What is an HOA Special Assessment, and When Should It Be Levied?
If you live in a planned community, there is a possibility you are part of a homeowner's association (HOA) which requires members to pay fees. The regular dues cover the daily operations of the association, such as simple repairs. However, there are moments when these dues won't cover all the expenses. For example, when unexpected expenses arise due to natural disasters.
If there are any costs the regular dues can't cover, a special assessment, which is charged separately from your HOA fees, comes in. Let's dive deeper and get a better understanding of an HOA special assessment.
When Are Special Assessments Necessary?
HOA board predictions while coming up with the budget for your community will not be accurate at all times. Sometimes, they will find themselves in situations where they need extra funds. In such situations, the board of directors has the power to levy special assessment fees to pay for major improvements and repairs.
Here is a brief synopsis of when you may be required to pay a special assessment:
- Because of a shortfall in the reserve account: This can arise due to a major repair that has gone over the budget, bringing the need for an assessment.
- Unforeseen occurrences: Those disasters resulting from fire, flood, or wind that can cause damages the amount in reserve can't cover. And considering most reserve accounts aren't intended for such expenses, the need to use a special assessment may arise.
- Insufficient insurance: Your HOA's insurance may have some limitations on what to cover against certain events. If that is the case and such an event strikes, an assessment may be necessary.
What Limitations Are There on Special Assessments?
The power that your board of directors has to levy special assessments is limited to the bylaws and governing documents that govern the day-to-day operations of your association. These bylaws and governing documents often outline what needs to be done before imposing any special assessment.
Some associations may require advance notice and voting to approve the use of a special assessment. So, to avoid any misunderstanding likely to occur as a result of wrongful levying, always make sure all bylaws and governing laws are adhered to.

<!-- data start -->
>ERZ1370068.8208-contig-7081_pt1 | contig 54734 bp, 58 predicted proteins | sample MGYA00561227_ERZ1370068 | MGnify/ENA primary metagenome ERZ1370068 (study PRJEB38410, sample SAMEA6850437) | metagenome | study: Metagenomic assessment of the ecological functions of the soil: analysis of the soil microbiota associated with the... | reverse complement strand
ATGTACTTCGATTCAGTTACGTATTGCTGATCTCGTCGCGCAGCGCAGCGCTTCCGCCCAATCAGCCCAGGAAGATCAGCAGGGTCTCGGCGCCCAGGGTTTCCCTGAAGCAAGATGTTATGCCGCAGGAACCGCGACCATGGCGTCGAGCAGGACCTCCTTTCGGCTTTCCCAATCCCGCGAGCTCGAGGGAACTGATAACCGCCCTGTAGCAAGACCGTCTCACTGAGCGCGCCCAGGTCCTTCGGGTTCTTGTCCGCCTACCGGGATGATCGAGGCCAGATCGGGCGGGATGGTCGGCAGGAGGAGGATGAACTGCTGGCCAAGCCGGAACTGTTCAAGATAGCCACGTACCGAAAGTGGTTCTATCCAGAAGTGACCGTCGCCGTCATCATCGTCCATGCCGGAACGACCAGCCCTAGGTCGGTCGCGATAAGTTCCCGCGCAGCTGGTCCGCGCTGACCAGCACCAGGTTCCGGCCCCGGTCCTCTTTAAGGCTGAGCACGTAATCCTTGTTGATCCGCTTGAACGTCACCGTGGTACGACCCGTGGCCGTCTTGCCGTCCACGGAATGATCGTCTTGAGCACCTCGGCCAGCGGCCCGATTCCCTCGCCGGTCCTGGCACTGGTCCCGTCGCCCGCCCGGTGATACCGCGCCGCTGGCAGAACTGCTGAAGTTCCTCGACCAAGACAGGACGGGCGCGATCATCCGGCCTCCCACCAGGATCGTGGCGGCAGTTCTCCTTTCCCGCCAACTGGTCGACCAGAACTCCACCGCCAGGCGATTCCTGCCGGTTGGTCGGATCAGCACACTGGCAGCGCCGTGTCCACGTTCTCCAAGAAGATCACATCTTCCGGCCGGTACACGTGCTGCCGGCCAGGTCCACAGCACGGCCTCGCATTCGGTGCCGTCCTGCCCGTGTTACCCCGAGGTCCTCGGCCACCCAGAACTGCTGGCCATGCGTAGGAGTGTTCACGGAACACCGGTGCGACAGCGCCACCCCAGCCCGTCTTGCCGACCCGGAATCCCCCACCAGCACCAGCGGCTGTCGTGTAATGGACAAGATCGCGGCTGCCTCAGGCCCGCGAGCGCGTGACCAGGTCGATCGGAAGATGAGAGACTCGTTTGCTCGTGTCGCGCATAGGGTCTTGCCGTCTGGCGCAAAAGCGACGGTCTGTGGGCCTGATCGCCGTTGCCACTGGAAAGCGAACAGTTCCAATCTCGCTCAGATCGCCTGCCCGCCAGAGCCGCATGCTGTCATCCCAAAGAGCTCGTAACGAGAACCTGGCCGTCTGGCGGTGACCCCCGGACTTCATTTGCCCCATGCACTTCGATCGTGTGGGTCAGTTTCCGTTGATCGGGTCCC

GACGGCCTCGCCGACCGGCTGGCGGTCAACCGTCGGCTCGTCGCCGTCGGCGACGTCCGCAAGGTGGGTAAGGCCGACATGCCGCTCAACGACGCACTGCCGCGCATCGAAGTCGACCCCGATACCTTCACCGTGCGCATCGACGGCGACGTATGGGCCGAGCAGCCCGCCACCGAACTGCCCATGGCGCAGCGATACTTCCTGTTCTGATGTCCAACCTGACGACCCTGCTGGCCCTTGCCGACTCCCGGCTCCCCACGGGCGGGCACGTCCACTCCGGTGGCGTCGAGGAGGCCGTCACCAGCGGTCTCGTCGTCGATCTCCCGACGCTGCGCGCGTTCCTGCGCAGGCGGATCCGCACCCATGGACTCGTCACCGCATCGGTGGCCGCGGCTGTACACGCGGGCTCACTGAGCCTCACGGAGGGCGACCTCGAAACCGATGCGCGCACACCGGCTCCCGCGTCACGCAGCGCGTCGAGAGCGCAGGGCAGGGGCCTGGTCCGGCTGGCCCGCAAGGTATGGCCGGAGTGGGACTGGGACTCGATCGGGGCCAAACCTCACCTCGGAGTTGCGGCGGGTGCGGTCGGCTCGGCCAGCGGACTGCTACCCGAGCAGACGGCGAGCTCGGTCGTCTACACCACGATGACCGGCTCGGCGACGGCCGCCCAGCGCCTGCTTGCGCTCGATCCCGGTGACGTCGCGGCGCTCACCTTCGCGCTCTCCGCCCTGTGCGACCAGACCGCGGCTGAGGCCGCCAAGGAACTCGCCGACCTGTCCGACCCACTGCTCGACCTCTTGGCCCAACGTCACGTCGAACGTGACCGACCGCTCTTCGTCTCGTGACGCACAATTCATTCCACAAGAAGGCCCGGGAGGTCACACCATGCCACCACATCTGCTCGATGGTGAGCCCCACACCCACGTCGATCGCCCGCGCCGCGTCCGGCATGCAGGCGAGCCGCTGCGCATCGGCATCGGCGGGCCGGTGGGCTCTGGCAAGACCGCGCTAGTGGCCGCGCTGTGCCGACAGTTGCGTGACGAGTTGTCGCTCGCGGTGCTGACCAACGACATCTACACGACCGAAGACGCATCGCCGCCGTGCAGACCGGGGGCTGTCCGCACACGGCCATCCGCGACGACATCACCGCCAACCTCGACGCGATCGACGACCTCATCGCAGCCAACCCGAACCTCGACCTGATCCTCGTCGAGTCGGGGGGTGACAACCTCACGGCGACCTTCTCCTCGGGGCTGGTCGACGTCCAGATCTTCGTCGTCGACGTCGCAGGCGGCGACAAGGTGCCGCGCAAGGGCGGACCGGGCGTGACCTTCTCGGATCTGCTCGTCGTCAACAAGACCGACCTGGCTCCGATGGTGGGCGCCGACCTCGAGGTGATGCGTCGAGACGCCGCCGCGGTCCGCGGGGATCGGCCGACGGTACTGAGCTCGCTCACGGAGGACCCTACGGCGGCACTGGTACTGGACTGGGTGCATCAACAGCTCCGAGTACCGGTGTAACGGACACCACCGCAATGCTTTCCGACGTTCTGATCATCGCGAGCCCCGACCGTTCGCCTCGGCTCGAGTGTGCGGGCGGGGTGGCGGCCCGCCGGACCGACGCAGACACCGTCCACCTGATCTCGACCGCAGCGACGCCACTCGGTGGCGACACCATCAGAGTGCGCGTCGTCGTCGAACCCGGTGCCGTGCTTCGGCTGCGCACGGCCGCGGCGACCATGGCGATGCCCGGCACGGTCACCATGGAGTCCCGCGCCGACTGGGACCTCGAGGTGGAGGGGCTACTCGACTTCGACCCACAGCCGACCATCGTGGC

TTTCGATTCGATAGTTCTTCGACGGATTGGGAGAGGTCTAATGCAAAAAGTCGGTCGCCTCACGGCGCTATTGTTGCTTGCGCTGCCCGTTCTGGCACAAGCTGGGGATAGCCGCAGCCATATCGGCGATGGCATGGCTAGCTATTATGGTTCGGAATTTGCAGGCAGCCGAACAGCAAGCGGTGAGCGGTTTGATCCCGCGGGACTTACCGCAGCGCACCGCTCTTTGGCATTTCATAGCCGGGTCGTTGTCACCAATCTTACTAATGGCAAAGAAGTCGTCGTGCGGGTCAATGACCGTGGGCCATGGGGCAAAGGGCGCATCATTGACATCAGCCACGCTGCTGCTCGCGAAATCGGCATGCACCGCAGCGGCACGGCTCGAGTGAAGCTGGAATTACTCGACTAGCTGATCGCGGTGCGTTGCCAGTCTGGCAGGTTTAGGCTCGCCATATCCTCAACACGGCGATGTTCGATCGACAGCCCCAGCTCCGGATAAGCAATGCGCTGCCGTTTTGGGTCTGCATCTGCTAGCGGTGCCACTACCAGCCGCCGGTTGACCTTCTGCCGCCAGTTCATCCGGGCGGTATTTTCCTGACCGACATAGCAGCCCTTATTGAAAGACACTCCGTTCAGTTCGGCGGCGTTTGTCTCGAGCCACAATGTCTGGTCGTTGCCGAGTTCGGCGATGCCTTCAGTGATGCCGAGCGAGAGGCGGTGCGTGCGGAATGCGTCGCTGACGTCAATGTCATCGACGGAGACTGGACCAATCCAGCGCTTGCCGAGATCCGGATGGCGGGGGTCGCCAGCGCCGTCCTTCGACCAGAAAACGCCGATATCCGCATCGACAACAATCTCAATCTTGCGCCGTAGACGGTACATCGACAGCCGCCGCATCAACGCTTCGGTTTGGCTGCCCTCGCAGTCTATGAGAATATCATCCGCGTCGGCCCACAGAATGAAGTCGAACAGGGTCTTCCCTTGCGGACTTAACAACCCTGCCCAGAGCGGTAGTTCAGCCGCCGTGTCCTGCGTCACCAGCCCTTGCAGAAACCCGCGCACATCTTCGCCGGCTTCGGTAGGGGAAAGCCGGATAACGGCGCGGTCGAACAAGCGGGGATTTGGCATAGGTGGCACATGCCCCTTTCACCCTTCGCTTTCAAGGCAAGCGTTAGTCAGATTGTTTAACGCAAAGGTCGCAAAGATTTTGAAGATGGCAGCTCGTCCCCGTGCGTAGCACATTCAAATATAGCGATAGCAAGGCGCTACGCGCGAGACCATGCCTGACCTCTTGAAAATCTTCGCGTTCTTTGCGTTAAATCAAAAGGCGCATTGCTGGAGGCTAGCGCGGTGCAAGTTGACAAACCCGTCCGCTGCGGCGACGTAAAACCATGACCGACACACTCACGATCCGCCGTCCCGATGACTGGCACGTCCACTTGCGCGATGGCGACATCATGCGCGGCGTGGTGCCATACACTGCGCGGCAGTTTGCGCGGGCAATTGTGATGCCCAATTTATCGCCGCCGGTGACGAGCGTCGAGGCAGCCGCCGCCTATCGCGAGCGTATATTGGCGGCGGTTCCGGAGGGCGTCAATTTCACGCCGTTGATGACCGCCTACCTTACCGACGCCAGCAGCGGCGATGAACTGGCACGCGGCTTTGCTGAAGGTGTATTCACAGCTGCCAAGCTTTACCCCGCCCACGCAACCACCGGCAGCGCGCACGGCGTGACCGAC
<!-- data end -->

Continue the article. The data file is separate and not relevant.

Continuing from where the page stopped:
When to Anticipate Special Assessments
Sometimes, even before you are slapped with a bill, you may be able to tell a special assessment is about to be imposed. Poor conditions of your community's swimming pool, sidewalks, or gym are some of the common indicators that you need to be prepared for an incoming assessment. Any other major repair you feel the amount in your association reserve account can't handle is also a good indicator.
Is It a Must That You Pay a Special Assessment?
If your board of directors has determined that a special assessment is required and all governing laws (including your state laws) allow them to do so, then you must pay. The only time it is safe not to pay is when the board has overlooked some of the laws. Any other time requires you to abide by the resolution once adopted.
Not paying can put you in some awkward situations. For example, you may prompt your association to place a lien on your property. Most of the consequences likely to befall you for lack of payment are permitted by state laws, so it is best to pay.
The Bottom Line
Special assessments are very important to facilitate the smooth running of operations of every HOA. But they are not to be levied without a good reason. Equally, they shouldn't be used as an alternative to the regular fees. The best thing is that with the right regulations in place, you can stop your board of directors from levying them without a good reason. For more information on special assessments, feel free to contact us.